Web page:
Of the $765 billion in total premium written in the US in 2021, personal lines accounted for approximately 50% to the total premiums, commercial lines accounted for just over 38%, and the remaining 12% was “unclassified” coverage that cannot be easily categorized as either personal or commercial lines.
IAs showed total dominance in commercial lines distribution, placing nearly 88% of all commercial lines written premium, according to the Market Share Report. In personal lines, IAs placed 37% of written premium, and in the “unclassified” business, IAs placed 85% of written premium.
“We own commercial lines,” Boggs told Insurance Business. “And our placement in personal lines is pretty strong, considering that there are four major distribution methods within the system – the IAs, the captive agencies, the direct writers, and the insurtechs. On that side, we’re placing over a third of the business in what is a four-party race.”
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This distribution dominance from IAs is not a story well told. Boggs, who’s been in the industry for almost 32 years, said he’s been hearing about the imminent demise of the IA for the entirety of his career. This is because there’s always something new and exciting that comes along – for example, insurtech – that threatens to take away market share.
“Insurance is a financial mechanism where people transfer their risk to an insurer in exchange for a promise of a fix if something bad happens,” said Boggs. “It is a very social and relationship-driven business, which centers around being able to talk to somebody and seek advice. The IA system, while it may get dented from time to time, it won’t be destroyed because it’s built on relationships.”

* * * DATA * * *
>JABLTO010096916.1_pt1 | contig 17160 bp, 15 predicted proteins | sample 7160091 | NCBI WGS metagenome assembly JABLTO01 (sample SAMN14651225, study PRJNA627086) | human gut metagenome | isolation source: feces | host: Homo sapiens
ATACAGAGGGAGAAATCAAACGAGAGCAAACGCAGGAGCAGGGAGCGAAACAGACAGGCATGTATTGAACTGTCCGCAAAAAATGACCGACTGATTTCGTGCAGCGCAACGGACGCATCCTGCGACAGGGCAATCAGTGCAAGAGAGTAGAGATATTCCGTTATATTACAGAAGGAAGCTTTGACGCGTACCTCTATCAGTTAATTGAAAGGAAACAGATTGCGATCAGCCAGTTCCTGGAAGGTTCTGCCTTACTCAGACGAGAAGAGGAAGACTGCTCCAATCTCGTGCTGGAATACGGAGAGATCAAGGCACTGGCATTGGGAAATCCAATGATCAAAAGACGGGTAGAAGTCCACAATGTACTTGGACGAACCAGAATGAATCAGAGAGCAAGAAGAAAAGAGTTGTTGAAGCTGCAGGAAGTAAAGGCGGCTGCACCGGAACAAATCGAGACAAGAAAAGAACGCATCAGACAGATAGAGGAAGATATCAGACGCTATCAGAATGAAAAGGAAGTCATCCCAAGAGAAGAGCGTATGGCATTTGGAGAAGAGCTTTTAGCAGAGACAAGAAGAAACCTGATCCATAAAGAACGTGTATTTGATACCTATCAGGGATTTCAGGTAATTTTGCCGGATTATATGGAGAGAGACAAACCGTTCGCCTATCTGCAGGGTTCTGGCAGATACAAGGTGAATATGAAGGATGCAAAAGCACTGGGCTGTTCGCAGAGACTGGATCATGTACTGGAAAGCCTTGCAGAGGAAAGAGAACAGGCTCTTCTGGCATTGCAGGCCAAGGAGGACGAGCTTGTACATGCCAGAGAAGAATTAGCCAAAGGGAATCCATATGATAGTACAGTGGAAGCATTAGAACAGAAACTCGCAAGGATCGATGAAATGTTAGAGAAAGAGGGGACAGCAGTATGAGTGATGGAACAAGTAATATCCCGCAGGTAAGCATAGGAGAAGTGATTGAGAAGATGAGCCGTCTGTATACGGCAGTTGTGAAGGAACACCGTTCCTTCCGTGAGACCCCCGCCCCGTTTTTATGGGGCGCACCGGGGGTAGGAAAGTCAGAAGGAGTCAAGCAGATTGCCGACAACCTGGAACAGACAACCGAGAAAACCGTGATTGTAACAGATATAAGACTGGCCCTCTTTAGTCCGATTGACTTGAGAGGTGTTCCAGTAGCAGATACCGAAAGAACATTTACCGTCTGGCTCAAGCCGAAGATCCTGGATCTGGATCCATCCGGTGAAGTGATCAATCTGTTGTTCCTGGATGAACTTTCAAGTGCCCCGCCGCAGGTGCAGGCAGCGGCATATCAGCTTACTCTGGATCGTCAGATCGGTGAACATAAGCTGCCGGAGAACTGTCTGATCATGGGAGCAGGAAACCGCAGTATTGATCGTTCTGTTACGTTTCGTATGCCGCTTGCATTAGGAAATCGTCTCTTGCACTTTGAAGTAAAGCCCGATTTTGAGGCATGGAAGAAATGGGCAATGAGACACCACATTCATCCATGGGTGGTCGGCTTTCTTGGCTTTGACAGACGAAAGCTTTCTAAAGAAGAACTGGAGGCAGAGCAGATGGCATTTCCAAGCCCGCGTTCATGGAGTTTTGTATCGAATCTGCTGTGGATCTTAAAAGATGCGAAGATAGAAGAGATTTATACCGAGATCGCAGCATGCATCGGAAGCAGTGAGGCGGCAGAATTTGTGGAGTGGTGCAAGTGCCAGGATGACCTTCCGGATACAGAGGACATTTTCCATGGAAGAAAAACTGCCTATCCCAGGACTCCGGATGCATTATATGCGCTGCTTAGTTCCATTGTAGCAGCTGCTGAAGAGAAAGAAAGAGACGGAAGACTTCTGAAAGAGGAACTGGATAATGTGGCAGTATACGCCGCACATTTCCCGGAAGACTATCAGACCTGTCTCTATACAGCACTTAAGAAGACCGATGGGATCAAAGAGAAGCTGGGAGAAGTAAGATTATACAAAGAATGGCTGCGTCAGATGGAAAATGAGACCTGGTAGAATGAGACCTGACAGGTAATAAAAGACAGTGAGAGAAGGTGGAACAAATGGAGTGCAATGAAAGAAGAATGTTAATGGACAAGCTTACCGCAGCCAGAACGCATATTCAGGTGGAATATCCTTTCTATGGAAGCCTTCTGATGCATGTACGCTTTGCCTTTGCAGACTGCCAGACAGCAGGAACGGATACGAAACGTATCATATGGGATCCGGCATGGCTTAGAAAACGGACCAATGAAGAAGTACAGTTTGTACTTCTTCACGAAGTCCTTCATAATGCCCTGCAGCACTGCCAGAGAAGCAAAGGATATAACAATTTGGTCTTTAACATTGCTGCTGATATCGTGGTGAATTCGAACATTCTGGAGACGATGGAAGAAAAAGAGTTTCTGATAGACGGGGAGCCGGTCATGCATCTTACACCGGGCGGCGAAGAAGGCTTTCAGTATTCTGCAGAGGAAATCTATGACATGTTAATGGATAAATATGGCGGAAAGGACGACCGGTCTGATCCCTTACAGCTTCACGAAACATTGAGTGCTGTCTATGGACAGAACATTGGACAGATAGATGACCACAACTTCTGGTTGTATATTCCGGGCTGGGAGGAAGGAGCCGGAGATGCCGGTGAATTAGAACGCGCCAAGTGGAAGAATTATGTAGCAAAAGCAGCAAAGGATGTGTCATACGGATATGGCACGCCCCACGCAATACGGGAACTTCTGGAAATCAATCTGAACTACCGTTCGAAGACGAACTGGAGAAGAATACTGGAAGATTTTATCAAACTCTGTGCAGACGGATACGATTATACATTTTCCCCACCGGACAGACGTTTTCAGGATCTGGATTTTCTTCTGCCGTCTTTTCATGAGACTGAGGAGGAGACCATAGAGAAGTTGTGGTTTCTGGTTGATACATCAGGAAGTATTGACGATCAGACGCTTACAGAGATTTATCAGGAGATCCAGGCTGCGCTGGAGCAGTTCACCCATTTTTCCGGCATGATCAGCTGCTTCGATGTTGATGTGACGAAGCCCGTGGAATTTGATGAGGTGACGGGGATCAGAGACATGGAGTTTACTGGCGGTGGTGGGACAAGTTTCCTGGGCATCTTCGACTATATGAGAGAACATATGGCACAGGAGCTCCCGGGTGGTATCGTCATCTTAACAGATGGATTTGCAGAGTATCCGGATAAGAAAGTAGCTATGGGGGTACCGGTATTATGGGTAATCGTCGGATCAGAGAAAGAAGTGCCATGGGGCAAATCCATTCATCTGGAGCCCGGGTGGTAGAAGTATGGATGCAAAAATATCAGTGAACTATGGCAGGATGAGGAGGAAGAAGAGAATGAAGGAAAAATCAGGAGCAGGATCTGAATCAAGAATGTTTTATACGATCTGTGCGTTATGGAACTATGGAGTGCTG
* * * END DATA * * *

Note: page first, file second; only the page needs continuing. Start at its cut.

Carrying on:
While the underlying concept of insurance is quite simple, it is often overshadowed by the complexity of insurance contracts. Understanding and explaining insurance contracts, coverage nuances, and risk management requirements to clients is at the core of the IA value proposition.
“You can probably create an algorithm for that, but I don’t think it works as well as having an individual on an insured’s property, talking to them, and listening to their wants and needs,” Boggs commented. “Again, it’s all about the relationship.”
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The Big “I” 2022 Market Share Report shows that nine of the top 10 lines written by IAs saw some growth over the five years ending in 2021, with the exception of workers’ compensation which remained flat, potentially due to impacts of the COVID-19 pandemic, such as business shutdowns, layoffs, and remote work.
Boggs said he thinks this positive momentum in IA distribution will continue, partly due to the market conditions and the inflationary rating environment in commercial property coverage. Regardless of causation, he encouraged IAs to dispel any rumors about the demise of the agent, and to realize that it is a strong distribution channel.
“This is a place where you can have a career and a future,” he reiterated. “The past five years are proof that IAs are not dying out. We are not in danger of extinction next year, barring something really weird happening. This is a career distribution channel. The information in our Market Share Report is just information. How IAs apply it to their lives and their daily lives is what’s important.”